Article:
The Gasfields Commission Act 2013 (Qld) comes into effect on 1 July 2013, providing the Gasfields Commission (Commission) with official powers to manage and improve the coexistence of landowners, regional communities and the onshore gas industry in Queensland.

The Commission’s powers extend to those ‘necessary or convenient’ to perform its statutory functions, which include advising the government, reviewing the efficacy of gas regulations, convening meetings of stakeholders and publishing educational materials. Significantly, the Commission has the power to obtain information and documents from gas operators, including conduct and compensation agreements (CCAs).

Although there were initial concerns from the gas industry regarding the confidentiality implications for their CCAs, these have been largely alleviated by the restriction on the Commission publishing information that could identify the entities concerned.

The establishment of the Commission appears to provide two distinct benefits to gas industry participants.

The first involves increasing certainty surrounding land access negotiations. Plans by the government to compile and make publicly available an indicative, de-identified list of CCAs combined with the Commission’s power to convene meetings between gas industry participants, landholders and regional communities to resolve issues, will go a long way to promote transparency and cooperative engagement of relevant stakeholders. This is likely to translate to more realistic expectations from landholders and more timely outcomes for CCA negotiations.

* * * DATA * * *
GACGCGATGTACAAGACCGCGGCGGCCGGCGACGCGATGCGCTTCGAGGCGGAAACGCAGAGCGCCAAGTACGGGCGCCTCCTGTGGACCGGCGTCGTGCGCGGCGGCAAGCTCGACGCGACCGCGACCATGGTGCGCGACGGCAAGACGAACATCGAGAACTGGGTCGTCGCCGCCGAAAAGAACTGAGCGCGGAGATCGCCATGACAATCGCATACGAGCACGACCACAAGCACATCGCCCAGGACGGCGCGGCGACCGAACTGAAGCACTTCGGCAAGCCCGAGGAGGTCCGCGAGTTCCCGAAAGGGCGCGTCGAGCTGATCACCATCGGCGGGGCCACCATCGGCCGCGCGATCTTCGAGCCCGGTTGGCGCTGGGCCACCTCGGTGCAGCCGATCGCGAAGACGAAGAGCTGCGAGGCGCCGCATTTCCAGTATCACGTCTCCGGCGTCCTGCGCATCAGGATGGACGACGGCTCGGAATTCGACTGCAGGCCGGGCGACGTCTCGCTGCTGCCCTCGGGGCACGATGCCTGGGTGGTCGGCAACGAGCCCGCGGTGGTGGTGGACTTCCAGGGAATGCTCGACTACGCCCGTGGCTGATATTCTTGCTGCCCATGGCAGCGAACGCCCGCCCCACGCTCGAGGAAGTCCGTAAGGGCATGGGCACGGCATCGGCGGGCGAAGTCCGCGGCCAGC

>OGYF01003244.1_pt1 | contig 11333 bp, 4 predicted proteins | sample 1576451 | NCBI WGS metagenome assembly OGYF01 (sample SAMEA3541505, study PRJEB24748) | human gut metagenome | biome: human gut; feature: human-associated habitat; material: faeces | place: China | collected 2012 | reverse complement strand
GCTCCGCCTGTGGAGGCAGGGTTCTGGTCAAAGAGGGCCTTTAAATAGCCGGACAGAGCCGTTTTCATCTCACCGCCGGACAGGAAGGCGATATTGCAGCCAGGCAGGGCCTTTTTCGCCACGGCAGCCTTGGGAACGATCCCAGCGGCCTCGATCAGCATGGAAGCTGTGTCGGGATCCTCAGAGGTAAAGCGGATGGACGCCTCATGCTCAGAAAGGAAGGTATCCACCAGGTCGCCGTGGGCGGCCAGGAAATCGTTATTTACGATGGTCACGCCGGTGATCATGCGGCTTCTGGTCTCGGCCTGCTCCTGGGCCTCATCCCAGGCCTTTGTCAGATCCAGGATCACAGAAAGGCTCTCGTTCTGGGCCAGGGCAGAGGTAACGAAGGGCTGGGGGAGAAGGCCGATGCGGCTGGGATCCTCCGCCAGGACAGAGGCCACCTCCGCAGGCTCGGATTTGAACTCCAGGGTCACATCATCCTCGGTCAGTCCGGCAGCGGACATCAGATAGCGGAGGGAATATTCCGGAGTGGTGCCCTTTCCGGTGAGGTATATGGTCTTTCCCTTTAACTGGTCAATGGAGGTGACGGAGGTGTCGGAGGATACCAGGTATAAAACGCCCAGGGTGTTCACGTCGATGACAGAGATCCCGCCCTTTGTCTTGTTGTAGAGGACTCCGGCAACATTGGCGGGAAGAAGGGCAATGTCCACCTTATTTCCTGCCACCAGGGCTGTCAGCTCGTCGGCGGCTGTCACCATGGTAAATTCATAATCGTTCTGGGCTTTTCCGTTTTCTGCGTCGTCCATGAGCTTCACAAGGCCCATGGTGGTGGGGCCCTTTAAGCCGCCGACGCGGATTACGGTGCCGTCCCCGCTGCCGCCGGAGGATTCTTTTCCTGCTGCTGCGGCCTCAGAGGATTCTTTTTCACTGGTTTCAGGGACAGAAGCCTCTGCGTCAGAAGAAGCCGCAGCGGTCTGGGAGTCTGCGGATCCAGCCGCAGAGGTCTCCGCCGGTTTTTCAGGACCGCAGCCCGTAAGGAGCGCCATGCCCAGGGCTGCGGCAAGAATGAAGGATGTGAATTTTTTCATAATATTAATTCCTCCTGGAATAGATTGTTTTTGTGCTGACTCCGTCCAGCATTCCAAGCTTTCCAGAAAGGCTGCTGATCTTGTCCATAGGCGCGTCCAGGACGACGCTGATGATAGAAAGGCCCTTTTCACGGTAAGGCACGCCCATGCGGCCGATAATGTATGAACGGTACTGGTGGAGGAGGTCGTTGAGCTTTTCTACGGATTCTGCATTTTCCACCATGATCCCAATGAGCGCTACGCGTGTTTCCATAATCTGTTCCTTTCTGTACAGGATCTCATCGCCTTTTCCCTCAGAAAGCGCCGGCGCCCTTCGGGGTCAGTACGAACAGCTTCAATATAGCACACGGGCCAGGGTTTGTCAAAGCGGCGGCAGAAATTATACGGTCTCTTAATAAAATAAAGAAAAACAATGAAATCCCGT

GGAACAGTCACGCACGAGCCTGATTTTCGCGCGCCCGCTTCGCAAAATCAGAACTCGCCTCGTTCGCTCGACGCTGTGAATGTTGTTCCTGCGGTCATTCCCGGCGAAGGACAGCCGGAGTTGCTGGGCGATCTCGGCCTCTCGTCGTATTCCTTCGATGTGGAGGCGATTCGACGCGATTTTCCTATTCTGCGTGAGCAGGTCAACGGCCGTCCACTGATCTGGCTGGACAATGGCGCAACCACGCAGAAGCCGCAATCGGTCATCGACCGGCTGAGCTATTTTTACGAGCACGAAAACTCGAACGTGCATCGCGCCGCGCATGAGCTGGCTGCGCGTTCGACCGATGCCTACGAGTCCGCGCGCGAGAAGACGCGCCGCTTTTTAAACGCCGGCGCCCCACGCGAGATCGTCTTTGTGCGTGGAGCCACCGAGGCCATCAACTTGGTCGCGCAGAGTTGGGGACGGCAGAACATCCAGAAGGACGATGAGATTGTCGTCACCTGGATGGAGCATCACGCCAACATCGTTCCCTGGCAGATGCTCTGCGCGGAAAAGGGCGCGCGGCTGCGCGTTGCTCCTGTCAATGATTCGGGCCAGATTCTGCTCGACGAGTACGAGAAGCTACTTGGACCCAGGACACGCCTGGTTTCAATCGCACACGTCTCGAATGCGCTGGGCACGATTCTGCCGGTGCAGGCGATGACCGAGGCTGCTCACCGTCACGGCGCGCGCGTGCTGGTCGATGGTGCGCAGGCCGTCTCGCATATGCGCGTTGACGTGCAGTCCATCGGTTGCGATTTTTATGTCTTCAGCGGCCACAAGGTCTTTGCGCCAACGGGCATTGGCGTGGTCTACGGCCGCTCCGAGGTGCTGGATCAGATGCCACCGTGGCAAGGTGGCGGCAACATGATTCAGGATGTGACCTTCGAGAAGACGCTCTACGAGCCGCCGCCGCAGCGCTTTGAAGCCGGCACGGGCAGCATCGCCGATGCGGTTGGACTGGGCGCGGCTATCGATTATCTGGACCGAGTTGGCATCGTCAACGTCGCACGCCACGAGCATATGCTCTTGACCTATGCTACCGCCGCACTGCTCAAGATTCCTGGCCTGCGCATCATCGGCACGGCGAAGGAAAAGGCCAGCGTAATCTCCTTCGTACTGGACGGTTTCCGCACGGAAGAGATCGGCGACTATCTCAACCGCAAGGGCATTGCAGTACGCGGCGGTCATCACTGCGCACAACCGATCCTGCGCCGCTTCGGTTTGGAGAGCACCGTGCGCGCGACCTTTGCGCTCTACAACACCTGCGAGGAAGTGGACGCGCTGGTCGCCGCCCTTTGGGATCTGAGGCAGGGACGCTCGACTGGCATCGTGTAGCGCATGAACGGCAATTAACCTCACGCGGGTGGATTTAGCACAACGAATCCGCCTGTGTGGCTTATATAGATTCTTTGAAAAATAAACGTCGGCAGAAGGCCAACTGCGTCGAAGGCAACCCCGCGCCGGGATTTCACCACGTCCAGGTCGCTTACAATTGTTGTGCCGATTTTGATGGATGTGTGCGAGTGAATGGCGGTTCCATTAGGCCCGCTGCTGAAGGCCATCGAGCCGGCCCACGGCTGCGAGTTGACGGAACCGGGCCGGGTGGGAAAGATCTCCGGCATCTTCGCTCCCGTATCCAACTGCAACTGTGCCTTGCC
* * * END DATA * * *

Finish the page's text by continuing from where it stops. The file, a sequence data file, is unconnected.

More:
A second benefit is the opportunity for industry participants to de-stigmatise their operations through the provision of scientific information and details of market conditions to the Commission, and to share their views on the commercial and legislative barriers to success of gas projects. This in turn increases the level of community understanding, and affords the gas industry another conduit to continue steering legislative and policy direction in the longer term.

Speaking at the recent APPEA conference in Brisbane, Commission Chairman John Cotter urged the gas industry to engage more meaningfully with the broader community. The importance of this ‘social licence to operate’ was echoed throughout the conference, acknowledged by the major industry participants as being critical to the future success of gas projects in Queensland.

While the future impact of the Commission on the Queensland gas industry remains to be seen, it is clear that onshore gas operators have plenty to gain by proactively working with the Commission to promote cooperation with relevant stakeholders, and to shape future gas policy and legislation in this State.